Music and Magic: The Harry Potter Soundtrack Retrospective — Part 9 of 10: Deathly Hallows 2
This is the ninth article in a ten-part retrospective of the Harry Potter soundtracks. You may wish to refer to the previous entries in the series for more information.
Given that Harry Potter and the Deathly Hallows Part 2 is a direct continuation of the seventh film, and given that it was orchestrated by the same composer, Alexandre Desplat, as its predecessor, and given that we jump right into the story after only a few minutes of info-dump, I figure I can skip all the explanations about who the composer is and what I thought of his previous works both in and out of the Potterverse.
So, here we go.
Deathly Hallows 2 is the only Potter film I’ve not seen multiple times, and that’s only because I have no desire to buy another ticket. Therefore, my memory of exactly what occurs when may be slightly off. But I am certain that the opening track, “Lily’s Theme”, as well as the one just after it, “The Tunnel”, both contain the two main musical phrases heard throughout the soundtrack. The former is the sad/reflective music for the film, and the latter is the tense music. In fact, I thought that Desplat really kept the music for this film quite simple in terms of its thematic elements; the same cues are repeated throughout, even more so than in the first soundtrack. In some ways, that could be considered a detriment to the soundtrack, but on the other hand, having constant themes throughout helps tie the film together and doesn’t make a viewer have to think about what the music is supposed to mean*
If I have a problem with Desplat’s use of consistent themes in the soundtrack, it’s that the themes only slightly tied together with those from the previous. If viewers are supposed to consider the two films a single, four-and-a-half-hour piece of cinematic art, why wouldn’t the themes be more unified. Contrast it with Star Trek II and Star Trek III, with both soundtracks composed by James Horner. II’s main cue, heard during the opening credits, contained sections that became the main cue for III. Moving from DH1 to DH2, the only real cue I recognized off the bat was the quick violin bed used under much of the rest of the soundtrack and first heard in DH1’s “Snape to Malfoy Manor”.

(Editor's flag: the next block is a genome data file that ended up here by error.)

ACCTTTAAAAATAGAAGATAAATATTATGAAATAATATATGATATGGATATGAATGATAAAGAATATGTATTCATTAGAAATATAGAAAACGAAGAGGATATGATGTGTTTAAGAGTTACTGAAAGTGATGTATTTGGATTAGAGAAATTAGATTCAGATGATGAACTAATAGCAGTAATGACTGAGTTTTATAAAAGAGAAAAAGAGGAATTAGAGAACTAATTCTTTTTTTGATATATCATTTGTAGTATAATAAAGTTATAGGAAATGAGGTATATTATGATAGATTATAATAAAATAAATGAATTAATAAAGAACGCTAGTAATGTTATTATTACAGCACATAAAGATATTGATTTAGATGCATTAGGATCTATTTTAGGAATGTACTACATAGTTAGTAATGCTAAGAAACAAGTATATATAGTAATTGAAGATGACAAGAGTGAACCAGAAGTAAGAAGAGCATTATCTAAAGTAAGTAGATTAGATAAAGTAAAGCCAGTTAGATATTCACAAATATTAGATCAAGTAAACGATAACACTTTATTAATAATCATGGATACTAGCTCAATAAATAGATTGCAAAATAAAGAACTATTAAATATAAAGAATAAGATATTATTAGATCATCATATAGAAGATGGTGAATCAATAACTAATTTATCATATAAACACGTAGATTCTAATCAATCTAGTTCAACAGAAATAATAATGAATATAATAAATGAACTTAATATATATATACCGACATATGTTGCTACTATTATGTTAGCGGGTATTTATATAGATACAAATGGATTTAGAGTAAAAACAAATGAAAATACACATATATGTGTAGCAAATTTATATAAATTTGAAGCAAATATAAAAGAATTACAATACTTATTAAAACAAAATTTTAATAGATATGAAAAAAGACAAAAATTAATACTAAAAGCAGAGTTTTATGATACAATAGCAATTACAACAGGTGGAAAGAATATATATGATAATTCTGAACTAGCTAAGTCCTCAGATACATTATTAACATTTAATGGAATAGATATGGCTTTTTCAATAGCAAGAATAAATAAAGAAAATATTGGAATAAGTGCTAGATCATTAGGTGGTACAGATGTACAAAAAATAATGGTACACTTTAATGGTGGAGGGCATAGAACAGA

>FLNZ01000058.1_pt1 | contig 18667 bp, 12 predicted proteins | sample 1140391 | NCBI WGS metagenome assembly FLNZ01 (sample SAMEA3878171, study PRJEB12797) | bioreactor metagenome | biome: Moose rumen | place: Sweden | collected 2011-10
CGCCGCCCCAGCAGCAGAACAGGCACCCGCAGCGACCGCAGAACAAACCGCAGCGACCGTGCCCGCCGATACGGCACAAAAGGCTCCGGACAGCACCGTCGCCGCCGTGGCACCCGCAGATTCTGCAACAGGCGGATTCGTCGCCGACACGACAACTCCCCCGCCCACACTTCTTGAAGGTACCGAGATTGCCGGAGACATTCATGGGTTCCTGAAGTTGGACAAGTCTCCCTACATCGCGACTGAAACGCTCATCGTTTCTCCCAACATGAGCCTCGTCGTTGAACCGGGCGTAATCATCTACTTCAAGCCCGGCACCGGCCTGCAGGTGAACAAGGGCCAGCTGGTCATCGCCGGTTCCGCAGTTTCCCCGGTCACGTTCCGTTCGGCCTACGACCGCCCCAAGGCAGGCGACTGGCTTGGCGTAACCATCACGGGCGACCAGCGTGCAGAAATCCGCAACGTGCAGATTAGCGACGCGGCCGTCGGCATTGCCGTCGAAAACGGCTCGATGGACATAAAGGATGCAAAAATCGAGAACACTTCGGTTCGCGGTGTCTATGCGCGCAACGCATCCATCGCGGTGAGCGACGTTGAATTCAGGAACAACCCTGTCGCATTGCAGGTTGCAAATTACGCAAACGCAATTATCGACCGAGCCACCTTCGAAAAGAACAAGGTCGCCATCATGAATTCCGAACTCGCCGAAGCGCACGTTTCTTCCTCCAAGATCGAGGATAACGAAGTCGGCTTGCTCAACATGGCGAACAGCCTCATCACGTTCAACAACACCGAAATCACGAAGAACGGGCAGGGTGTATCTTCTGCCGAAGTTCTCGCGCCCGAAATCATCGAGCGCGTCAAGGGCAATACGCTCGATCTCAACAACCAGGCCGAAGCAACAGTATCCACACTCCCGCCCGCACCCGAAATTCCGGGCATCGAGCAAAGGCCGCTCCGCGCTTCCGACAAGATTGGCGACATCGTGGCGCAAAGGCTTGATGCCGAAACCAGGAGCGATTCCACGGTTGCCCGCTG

Other notable cuts from this soundtrack include:
- “Dragon Flight” — Desplat mixes “Hedwig’s Theme” with “Lily’s Theme” in a nice way here, fading down toward the end after the Golden Trio jumped off the dragon.
- “Neville” — This track gives us insight into the importance of Neville throughout the film. Because of the way the books had to be cut down, we really missed out on some of Neville’s moments throughout the film series, but Desplat reuses portions of “Ministry of Magic” and “Polyjuice Potion” from the previous film to great effect, giving Neville his own theme that returns in his three major scenes.
- “In the Chamber of Secrets” — Again Desplat reworks “Hedwig’s Theme”, and appropriately, since we’re in a place from early on in the series. Once the tempo picks up, I kind of lose interest because it gets too wild and annoying, but the parts before that are good.
- “Neville the Hero” — You see it happening in your mind’s eye as you listen. No composer can ask for anything more. Plus, for a film that hasn’t had a whole lot of happy moments, Desplat pulls out a good triumphant theme.